2006 General Motors EcoJet Concept
2006 SEMA Show by TCC Team (10/30/2006)
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Jay Leno can find the humor in almost everything, including zealous animal rights activists and even the fuel-sipping Toyota Prius, but when it comes to the environment, he’s not joking around. Or so said the lantern-jawed comic and TV host, with a momentarily straight face as he helped pull the wraps off his new EcoJet supercar on Monday night.
Developed and built largely at
“I wanted to build a modern car that didn’t run on fossil fuel,” explained Leno, “but (also) didn’t drive like a Prius.”
The project got underway last Spring, when Leno approached Ed Welburn, GM’s global design director, with a sketch he’d developed on the back of a napkin. Working with Frank Saucedo, the head of the automaker’s advanced West Coast design studio, a series of preliminary sketches followed, with the eventual design heavily influenced by the turbine-powered Firebird concept vehicle that highlighted GM’s Autorama displays back in the 1960s.
Eventually, as the effort became
serious, Welburn authorized the development of a full-size clay model. As the
design was locked down, work began at one of the hangar-sized garages Leno uses
to house his massive automotive collection at the
After nearly eight months, a
partially-completed version of the EcoJet was readied for a surprise unveiling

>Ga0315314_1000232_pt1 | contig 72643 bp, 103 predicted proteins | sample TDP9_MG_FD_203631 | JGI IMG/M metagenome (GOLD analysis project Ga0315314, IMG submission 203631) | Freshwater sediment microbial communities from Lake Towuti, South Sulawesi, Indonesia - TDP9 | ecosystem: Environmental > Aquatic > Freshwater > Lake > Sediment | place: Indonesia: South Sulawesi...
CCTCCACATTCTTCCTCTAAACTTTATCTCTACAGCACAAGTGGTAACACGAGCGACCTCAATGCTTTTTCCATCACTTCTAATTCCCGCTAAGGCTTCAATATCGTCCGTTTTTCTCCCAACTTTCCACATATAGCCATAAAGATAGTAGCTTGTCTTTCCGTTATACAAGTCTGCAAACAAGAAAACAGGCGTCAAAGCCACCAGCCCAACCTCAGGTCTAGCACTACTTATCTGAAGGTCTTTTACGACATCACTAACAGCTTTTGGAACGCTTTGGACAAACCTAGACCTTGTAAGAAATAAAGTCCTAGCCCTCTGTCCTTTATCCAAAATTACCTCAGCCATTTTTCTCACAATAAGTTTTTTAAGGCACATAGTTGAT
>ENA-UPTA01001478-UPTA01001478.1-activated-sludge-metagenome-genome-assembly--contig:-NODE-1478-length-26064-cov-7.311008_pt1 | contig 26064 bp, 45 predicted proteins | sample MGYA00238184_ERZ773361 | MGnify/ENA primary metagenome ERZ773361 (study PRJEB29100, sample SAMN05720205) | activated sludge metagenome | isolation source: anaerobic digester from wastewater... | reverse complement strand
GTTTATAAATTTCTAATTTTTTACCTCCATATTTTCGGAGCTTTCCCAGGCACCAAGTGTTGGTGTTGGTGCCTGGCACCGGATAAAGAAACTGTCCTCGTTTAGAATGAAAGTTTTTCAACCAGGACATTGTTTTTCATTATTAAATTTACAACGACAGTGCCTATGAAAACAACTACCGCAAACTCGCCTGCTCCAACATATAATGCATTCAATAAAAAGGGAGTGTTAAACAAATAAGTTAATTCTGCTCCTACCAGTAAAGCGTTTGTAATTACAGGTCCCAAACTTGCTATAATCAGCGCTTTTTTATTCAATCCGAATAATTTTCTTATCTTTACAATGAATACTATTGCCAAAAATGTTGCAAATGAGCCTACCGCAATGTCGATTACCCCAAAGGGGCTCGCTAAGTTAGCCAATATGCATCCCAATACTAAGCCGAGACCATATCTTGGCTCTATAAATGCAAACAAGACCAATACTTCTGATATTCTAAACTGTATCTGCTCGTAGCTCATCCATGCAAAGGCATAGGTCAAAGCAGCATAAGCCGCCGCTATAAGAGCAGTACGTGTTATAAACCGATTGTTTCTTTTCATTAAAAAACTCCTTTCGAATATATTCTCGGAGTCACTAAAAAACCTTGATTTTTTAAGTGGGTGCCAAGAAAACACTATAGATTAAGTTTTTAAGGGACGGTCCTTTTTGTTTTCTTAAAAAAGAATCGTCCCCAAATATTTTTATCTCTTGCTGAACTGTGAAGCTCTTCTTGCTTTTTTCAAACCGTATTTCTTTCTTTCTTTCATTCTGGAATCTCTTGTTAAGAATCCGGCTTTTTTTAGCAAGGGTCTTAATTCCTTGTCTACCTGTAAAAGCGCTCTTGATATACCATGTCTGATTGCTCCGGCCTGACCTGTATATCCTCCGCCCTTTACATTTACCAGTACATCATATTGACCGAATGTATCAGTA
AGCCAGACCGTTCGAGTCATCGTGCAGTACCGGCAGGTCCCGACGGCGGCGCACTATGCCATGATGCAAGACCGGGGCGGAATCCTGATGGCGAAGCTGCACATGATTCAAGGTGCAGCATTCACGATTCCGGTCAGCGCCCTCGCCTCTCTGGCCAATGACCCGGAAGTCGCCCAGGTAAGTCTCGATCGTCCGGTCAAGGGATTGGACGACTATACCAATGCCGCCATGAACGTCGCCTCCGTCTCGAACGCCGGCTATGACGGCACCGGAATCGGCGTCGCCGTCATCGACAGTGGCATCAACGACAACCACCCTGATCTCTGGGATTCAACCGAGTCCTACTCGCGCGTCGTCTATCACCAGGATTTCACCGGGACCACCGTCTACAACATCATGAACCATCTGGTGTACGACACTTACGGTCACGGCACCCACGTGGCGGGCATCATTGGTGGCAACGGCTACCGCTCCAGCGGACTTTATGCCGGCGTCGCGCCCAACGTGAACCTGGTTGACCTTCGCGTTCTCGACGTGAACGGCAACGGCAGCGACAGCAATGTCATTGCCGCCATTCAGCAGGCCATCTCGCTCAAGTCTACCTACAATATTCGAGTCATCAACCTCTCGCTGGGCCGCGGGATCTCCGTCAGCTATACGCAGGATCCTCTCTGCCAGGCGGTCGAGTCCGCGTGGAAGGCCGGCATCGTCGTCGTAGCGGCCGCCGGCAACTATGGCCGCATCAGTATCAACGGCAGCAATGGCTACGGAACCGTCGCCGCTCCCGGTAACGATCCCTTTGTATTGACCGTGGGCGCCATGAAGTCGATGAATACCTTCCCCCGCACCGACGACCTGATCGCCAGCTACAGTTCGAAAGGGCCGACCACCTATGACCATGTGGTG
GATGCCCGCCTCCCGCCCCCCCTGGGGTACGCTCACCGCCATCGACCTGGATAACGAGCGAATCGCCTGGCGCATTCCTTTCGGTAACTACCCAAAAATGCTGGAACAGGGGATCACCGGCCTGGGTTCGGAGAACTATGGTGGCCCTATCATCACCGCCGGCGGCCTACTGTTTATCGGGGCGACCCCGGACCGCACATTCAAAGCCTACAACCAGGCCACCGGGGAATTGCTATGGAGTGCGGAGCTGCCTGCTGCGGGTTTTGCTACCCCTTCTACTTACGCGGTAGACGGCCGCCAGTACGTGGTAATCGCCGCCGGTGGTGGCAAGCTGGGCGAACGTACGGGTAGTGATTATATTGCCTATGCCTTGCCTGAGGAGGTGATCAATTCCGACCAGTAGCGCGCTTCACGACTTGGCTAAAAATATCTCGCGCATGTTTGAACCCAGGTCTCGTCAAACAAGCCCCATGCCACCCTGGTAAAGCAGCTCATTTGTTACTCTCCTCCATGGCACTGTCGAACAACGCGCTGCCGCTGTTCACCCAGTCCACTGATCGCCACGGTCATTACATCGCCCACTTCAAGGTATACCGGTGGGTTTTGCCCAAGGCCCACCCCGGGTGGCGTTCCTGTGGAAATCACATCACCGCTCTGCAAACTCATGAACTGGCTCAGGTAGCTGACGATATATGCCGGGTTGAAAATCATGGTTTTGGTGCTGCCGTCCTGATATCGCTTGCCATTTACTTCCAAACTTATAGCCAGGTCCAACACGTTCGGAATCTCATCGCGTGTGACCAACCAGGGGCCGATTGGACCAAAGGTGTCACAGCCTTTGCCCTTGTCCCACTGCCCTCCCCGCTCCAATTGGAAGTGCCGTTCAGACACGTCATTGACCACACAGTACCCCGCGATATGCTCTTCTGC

at the annual Special Equipment Marketers Association, or SEMA, show, in
While the EcoJet revealed on Monday was not ready to roll on its own, it hinted at what will come. Under a skin of carbon fiber and Lexan – a strong but lightweight alternative to window glass – the one-of-a-kind sports car features an aluminum chassis developed specially by Alcoa. The metal maker also developed the EcoJet’s striking wheels. The car’s suspension, brakes, and transaxle were derived from the latest version of the Chevrolet Corvette, the so-called C6.
Even the paint was developed specially, Leno explained, by the German supplier, BASF, using an eco-friendly waterborne method.
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Asked if he intended to drive the EcoJet every day, Leno joked that it would probably only go on the road, “during harvest season.” But, in fact, bio-diesel, which can be derived from food scraps and other renewable sources, is becoming increasingly common around the country.
Environmentalists might not give the EcoJet an entirely green seal of approval. Though it won’t rely on fossil fuels, Leno acknowledged it is likely to get just six to 10 miles per gallon on bio-diesel.
Leno and Welburn admitted they weren’t sure how well the 2400-pound EcoJet will perform, once they’re done with the car. Earlier turbine-powered concept vehicles, such as the Firebird, were slow off the line, requiring the engine to “spool” up for a few seconds, much like a jet aircraft. But Leno suggested that the newer Honeywell powerplant, combined with the EcoJet’s low mass, should get things moving fast.
Welburn hinted the EcoJet may wind up on the auto-show circuit before the running version finally finds a way back to the Leno garage.
When asked to put a price tag on the development of EcoJet, the GM design director would only say “there is some serious money in it,” with Leno, as well as Alcoa contributing to the project’s cost.
“I’m not sure. I’m afraid my wife would find out,” said Leno, who admits to owning at least 100 different automobiles. “I am president of the more money than brains club,” he joked.